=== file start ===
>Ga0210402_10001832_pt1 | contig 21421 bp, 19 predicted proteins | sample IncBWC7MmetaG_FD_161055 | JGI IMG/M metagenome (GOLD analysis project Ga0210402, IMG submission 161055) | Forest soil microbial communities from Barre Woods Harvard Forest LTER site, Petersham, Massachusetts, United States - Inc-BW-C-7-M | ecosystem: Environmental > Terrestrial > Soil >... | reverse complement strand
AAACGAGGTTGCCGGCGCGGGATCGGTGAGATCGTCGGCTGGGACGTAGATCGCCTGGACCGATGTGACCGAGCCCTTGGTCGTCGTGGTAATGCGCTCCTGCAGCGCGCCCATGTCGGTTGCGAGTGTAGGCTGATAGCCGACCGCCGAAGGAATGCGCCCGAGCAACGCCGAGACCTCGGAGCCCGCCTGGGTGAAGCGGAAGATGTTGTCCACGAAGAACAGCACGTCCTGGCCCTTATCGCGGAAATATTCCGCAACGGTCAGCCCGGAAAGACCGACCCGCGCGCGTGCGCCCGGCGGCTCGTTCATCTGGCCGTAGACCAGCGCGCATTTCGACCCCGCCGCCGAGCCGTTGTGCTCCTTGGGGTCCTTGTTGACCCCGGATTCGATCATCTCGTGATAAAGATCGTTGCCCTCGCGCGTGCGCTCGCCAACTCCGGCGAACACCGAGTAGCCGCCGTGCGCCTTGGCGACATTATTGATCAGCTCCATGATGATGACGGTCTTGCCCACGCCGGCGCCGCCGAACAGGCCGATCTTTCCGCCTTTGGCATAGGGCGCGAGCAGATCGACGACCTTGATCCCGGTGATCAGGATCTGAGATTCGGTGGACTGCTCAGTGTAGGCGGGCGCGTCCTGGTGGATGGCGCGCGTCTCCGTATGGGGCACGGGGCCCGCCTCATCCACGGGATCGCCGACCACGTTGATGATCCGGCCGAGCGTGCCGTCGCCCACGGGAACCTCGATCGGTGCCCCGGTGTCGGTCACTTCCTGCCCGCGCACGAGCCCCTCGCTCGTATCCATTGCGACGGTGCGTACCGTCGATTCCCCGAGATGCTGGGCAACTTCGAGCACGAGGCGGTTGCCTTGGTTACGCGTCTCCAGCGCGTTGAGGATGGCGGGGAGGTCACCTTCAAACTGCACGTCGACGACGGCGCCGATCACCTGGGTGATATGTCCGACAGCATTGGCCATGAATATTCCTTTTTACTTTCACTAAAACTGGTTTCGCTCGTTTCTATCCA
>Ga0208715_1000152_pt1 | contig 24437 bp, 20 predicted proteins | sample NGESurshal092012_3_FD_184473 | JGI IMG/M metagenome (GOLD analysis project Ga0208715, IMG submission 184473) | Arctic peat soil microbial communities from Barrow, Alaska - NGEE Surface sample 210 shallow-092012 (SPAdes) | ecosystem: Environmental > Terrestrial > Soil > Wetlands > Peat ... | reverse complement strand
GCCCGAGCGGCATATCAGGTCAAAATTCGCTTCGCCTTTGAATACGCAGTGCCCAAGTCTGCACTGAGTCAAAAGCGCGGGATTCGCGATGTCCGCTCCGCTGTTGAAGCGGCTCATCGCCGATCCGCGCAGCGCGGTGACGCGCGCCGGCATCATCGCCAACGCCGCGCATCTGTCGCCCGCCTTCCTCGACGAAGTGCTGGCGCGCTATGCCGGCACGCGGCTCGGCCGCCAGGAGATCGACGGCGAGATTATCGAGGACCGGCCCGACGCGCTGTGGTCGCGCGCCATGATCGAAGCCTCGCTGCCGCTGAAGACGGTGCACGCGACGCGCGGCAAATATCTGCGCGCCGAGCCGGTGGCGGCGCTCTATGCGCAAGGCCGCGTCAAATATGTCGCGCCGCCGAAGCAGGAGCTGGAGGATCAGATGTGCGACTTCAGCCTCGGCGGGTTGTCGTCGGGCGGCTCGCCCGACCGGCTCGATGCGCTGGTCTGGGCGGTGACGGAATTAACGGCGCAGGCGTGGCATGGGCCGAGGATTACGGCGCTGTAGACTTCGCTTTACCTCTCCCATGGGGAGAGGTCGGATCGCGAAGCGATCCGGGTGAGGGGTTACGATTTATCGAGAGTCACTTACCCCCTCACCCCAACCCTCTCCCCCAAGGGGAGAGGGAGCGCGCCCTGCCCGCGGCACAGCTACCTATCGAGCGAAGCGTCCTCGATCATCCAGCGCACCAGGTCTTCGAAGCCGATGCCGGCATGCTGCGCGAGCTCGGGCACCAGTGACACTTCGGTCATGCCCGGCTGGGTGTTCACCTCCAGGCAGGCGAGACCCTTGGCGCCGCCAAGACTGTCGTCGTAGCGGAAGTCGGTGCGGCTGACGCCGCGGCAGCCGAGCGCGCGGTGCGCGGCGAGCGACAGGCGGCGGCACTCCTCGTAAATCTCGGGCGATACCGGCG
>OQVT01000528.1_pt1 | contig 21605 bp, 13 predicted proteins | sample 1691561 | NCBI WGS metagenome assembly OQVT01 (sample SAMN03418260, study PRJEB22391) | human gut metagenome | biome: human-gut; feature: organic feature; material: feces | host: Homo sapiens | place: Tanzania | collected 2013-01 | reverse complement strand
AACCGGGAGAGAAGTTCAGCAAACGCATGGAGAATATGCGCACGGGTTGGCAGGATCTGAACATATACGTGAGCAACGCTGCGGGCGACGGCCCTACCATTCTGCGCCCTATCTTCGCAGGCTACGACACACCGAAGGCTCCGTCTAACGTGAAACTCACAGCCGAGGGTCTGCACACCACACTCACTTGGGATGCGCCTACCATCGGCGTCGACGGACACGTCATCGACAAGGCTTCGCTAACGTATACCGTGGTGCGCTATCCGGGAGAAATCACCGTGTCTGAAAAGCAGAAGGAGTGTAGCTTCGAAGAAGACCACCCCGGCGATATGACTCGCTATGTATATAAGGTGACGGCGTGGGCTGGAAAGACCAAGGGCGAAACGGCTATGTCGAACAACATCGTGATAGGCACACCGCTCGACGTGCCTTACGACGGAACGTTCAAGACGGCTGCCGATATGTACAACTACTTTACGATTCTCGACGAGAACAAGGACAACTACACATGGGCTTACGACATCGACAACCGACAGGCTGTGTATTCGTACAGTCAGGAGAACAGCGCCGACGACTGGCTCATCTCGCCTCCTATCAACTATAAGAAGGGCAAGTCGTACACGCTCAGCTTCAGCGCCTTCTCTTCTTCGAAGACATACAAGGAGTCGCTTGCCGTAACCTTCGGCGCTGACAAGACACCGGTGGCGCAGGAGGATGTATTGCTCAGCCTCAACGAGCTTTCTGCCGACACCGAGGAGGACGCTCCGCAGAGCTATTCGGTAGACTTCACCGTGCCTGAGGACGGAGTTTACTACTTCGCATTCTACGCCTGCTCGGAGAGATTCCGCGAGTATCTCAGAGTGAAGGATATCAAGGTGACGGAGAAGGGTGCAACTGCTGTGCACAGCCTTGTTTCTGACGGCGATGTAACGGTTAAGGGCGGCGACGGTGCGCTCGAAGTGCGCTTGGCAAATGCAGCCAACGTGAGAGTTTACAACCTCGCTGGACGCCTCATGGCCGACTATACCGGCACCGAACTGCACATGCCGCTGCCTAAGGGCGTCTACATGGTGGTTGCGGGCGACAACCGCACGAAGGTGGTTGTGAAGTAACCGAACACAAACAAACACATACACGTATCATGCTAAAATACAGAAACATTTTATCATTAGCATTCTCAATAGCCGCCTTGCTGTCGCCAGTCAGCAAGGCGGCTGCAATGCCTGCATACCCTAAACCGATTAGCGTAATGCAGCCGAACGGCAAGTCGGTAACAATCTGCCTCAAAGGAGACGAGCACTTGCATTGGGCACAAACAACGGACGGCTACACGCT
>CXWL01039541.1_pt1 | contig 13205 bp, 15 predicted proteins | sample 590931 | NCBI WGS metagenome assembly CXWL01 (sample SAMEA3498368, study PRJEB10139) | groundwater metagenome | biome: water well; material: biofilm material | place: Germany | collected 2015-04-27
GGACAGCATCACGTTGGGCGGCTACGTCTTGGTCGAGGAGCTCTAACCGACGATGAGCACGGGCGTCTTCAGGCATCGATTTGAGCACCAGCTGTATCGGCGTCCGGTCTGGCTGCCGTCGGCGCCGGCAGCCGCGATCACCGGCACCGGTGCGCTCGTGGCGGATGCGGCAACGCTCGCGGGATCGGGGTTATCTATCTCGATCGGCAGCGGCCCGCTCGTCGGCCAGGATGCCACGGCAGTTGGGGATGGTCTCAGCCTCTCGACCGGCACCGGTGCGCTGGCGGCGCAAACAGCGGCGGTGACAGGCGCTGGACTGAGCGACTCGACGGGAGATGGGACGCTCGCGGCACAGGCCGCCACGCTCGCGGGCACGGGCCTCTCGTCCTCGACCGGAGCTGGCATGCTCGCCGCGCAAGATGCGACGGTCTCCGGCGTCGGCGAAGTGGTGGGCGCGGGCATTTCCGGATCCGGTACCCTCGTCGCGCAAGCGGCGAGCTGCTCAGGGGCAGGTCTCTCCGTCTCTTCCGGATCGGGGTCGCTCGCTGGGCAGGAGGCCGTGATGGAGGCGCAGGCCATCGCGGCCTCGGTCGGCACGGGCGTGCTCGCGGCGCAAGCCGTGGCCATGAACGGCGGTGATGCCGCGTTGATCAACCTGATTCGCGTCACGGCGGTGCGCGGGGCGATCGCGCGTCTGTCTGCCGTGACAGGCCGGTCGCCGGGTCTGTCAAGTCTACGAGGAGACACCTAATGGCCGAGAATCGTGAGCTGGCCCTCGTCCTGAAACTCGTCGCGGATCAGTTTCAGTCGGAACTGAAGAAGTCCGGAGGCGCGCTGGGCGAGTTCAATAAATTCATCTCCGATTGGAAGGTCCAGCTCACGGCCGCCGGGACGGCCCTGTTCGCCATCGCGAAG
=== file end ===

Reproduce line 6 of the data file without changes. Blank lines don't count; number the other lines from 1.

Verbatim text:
AACCGGGAGAGAAGTTCAGCAAACGCATGGAGAATATGCGCACGGGTTGGCAGGATCTGAACATATACGTGAGCAACGCTGCGGGCGACGGCCCTACCATTCTGCGCCCTATCTTCGCAGGCTACGACACACCGAAGGCTCCGTCTAACGTGAAACTCACAGCCGAGGGTCTGCACACCACACTCACTTGGGATGCGCCTACCATCGGCGTCGACGGACACGTCATCGACAAGGCTTCGCTAACGTATACCGTGGTGCGCTATCCGGGAGAAATCACCGTGTCTGAAAAGCAGAAGGAGTGTAGCTTCGAAGAAGACCACCCCGGCGATATGACTCGCTATGTATATAAGGTGACGGCGTGGGCTGGAAAGACCAAGGGCGAAACGGCTATGTCGAACAACATCGTGATAGGCACACCGCTCGACGTGCCTTACGACGGAACGTTCAAGACGGCTGCCGATATGTACAACTACTTTACGATTCTCGACGAGAACAAGGACAACTACACATGGGCTTACGACATCGACAACCGACAGGCTGTGTATTCGTACAGTCAGGAGAACAGCGCCGACGACTGGCTCATCTCGCCTCCTATCAACTATAAGAAGGGCAAGTCGTACACGCTCAGCTTCAGCGCCTTCTCTTCTTCGAAGACATACAAGGAGTCGCTTGCCGTAACCTTCGGCGCTGACAAGACACCGGTGGCGCAGGAGGATGTATTGCTCAGCCTCAACGAGCTTTCTGCCGACACCGAGGAGGACGCTCCGCAGAGCTATTCGGTAGACTTCACCGTGCCTGAGGACGGAGTTTACTACTTCGCATTCTACGCCTGCTCGGAGAGATTCCGCGAGTATCTCAGAGTGAAGGATATCAAGGTGACGGAGAAGGGTGCAACTGCTGTGCACAGCCTTGTTTCTGACGGCGATGTAACGGTTAAGGGCGGCGACGGTGCGCTCGAAGTGCGCTTGGCAAATGCAGCCAACGTGAGAGTTTACAACCTCGCTGGACGCCTCATGGCCGACTATACCGGCACCGAACTGCACATGCCGCTGCCTAAGGGCGTCTACATGGTGGTTGCGGGCGACAACCGCACGAAGGTGGTTGTGAAGTAACCGAACACAAACAAACACATACACGTATCATGCTAAAATACAGAAACATTTTATCATTAGCATTCTCAATAGCCGCCTTGCTGTCGCCAGTCAGCAAGGCGGCTGCAATGCCTGCATACCCTAAACCGATTAGCGTAATGCAGCCGAACGGCAAGTCGGTAACAATCTGCCTCAAAGGAGACGAGCACTTGCATTGGGCACAAACAACGGACGGCTACACGCT